Half of the collected money was used to cover production costs and the other half for promotion and distribution purposes.

The public showed the same willingness to support the project when the producers called for their voluntary contribution throughout the various stages of the production. Tasks such as scripting, authoring, translating, dubbing and subtitling were done by the public.

For the first time in Greece, the public became co-producer of a widely distributed media production.

Last but not least, the documentary première took place online on April 6, 2011 on a dedicated website hosting the entire project.

The creators and the production team of Debtocracy succeeded in what the Greek media had never managed before: winning the public’s trust.

Regaining the public’s trust

The components of the documentary’s success are threefold.

Its creators worked entirely independently.

They did not sell the outcome of their research to any of the main players of the Greek media market.

This allowed them to avoid censorship. It is very doubtful that a major Greek broadcaster would broadcast this type of content. The majority of the broadcasters have not showed the will so far to present an alternative view on the origins of the Greek debt crisis and ways to solve it.

Furthermore, the public contributed to the realisation of a media production through direct and active participation in the project.

Debtocracy provided a good example for non-journalists or people who do not work for the media to understand that independent journalists are also capable of carrying out independent media productions.

The third component that helped to win the Greek public’s trust was transparency.

Right from the start, the creators and the production team of Debtocracy introduced themselves to the public.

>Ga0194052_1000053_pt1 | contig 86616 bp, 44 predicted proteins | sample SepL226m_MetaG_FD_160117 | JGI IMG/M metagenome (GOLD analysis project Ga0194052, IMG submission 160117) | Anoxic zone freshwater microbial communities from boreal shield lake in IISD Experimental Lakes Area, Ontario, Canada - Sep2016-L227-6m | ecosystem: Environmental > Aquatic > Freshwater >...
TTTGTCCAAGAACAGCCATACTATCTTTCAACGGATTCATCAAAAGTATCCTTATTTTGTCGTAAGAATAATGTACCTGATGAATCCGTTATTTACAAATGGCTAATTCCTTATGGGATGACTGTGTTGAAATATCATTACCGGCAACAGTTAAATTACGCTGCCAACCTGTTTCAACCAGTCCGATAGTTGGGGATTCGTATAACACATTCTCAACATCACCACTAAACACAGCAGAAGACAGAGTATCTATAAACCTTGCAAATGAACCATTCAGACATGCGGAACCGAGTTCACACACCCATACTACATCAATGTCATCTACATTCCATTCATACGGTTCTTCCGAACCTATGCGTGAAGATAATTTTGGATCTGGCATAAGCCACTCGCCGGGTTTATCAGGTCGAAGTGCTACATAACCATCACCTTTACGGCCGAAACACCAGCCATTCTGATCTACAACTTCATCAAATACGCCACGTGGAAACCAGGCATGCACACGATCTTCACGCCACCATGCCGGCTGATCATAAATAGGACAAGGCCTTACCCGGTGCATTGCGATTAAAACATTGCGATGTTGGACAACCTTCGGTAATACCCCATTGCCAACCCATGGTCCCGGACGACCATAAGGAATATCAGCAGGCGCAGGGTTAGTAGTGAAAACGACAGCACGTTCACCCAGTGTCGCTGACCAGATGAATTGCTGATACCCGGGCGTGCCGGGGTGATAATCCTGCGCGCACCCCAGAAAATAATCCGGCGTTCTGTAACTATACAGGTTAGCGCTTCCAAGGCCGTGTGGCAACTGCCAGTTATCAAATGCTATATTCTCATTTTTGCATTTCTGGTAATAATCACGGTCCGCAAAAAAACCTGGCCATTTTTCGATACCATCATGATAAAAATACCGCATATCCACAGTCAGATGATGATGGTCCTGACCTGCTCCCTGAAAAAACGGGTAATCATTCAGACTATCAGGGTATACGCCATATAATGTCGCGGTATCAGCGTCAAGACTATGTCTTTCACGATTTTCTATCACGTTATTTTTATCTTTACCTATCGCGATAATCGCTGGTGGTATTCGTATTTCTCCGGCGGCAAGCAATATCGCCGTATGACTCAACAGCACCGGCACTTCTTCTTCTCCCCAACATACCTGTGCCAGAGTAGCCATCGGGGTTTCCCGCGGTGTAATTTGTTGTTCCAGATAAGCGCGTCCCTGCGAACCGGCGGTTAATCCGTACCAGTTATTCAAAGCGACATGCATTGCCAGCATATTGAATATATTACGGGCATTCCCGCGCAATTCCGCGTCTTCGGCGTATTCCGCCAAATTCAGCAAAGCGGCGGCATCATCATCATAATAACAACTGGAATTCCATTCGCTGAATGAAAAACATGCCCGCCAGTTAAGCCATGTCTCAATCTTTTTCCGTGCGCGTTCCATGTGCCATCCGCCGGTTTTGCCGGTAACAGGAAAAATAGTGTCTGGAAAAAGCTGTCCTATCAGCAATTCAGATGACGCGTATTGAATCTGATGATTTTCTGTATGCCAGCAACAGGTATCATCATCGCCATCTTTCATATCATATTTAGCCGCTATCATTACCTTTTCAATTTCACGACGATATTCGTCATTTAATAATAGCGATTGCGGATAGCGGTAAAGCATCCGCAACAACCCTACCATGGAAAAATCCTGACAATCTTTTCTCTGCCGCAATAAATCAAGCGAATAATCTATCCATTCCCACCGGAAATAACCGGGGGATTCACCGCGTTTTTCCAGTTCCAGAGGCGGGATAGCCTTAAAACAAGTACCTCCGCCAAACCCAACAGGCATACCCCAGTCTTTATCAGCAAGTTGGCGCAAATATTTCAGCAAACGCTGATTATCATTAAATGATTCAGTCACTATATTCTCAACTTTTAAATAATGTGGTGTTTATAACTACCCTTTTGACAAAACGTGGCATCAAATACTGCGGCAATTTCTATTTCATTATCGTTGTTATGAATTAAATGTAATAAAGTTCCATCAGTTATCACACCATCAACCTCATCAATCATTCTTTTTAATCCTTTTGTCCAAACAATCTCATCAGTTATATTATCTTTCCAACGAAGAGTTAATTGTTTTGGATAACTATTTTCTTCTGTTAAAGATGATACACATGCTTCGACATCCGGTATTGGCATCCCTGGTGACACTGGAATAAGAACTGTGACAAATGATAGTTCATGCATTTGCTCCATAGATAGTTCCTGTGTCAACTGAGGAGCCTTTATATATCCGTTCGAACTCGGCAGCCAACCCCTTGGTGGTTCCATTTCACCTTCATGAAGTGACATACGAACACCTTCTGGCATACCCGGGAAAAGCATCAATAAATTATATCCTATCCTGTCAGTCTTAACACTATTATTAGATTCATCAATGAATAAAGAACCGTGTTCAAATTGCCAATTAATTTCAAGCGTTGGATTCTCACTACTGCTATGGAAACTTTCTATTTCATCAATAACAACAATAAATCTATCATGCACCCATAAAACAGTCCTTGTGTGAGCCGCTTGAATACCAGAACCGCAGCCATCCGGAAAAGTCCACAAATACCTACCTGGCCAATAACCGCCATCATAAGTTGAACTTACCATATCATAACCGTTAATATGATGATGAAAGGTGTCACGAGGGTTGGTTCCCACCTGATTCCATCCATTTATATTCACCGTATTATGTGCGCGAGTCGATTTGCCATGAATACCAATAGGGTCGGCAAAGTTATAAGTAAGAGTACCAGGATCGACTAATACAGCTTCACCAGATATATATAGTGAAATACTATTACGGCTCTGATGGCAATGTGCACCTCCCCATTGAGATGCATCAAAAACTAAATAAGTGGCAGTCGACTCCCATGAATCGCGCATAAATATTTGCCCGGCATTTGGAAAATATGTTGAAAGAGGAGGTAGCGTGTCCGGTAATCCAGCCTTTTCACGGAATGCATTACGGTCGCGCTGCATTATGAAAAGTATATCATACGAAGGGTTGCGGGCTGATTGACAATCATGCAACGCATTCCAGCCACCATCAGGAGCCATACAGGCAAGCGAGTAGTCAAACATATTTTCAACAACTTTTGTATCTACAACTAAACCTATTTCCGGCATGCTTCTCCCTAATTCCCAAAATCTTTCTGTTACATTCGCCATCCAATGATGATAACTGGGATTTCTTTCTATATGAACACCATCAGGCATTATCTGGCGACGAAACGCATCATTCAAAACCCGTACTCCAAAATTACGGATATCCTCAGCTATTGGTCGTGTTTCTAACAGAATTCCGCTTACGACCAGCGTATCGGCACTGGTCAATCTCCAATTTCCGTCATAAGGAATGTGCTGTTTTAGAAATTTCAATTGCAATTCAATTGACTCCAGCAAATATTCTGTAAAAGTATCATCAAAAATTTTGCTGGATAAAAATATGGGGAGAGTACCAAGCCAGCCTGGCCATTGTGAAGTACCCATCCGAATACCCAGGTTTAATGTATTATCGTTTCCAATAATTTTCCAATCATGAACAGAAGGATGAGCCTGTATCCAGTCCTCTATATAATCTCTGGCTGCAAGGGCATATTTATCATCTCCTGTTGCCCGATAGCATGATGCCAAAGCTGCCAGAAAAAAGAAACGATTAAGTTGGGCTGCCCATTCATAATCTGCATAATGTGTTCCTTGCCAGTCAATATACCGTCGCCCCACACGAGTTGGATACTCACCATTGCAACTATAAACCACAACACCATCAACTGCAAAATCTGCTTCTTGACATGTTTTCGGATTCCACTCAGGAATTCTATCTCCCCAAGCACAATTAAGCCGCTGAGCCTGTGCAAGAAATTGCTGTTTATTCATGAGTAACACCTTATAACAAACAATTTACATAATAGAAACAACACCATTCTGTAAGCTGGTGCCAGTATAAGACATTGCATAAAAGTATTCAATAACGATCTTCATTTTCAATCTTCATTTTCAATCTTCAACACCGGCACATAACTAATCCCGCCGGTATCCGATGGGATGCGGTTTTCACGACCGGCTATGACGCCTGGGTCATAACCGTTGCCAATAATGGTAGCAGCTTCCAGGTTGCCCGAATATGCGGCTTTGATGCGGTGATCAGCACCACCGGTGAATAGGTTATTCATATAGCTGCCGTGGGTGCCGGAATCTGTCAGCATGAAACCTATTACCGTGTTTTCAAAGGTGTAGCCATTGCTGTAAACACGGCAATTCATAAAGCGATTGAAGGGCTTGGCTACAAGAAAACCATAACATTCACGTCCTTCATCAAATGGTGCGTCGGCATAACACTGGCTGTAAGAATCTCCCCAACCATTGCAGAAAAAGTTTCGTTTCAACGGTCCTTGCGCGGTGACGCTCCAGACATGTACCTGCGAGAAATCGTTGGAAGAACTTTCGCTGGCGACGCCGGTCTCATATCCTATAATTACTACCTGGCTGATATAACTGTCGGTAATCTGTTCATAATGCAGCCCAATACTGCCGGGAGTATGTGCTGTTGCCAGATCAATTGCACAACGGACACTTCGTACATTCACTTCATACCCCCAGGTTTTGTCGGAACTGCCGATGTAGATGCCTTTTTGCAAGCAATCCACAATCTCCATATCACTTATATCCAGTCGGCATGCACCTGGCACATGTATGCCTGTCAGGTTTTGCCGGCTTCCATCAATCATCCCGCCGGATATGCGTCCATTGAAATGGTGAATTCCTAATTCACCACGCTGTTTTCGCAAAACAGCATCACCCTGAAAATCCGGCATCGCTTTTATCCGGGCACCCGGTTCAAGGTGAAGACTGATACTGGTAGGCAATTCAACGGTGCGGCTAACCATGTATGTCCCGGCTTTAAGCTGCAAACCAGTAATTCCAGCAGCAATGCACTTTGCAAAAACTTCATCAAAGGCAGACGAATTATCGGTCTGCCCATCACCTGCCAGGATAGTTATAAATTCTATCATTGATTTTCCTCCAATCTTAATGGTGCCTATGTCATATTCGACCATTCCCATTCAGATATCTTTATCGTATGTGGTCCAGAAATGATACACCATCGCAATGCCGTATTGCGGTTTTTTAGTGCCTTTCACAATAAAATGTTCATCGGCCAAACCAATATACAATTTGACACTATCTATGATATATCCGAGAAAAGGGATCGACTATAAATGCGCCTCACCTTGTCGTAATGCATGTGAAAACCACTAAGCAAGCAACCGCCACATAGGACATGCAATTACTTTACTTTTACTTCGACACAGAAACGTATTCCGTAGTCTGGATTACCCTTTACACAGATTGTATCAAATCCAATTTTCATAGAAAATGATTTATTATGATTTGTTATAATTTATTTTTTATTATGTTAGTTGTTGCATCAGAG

They informed their supporters about the purpose of their project and kept them posted on their progress.

They also published the entire name list of the people who financially supported the production of the documentary. They even published the amount of money donated by each one of them.

From time to time the film makers also informed the public about the amount of money collected and the way they were using it.

In general, the directors treated the public as if they were full members of their team.

Katerina Kitidi and Aris Chatzistefanou

A new era for the Greek media landscape?

The future will tell if similar collaborative and independent practices will be applied on a broader scale or perhaps even dominate the Greek media landscape.

What is certain for now is that journalists have the “know how” to win the public’s trust, while to a certain extent the ground on the public’s side seems to be fertile.

The restructuring of the Greek media landscape seems to be taking place as we speak and the chance for it to reemerge free from political and financial dependencies and gain the public’s trust is unique.

Related link: Greece: Is the media part of the problem?, Al Jazeera, 25 June 2011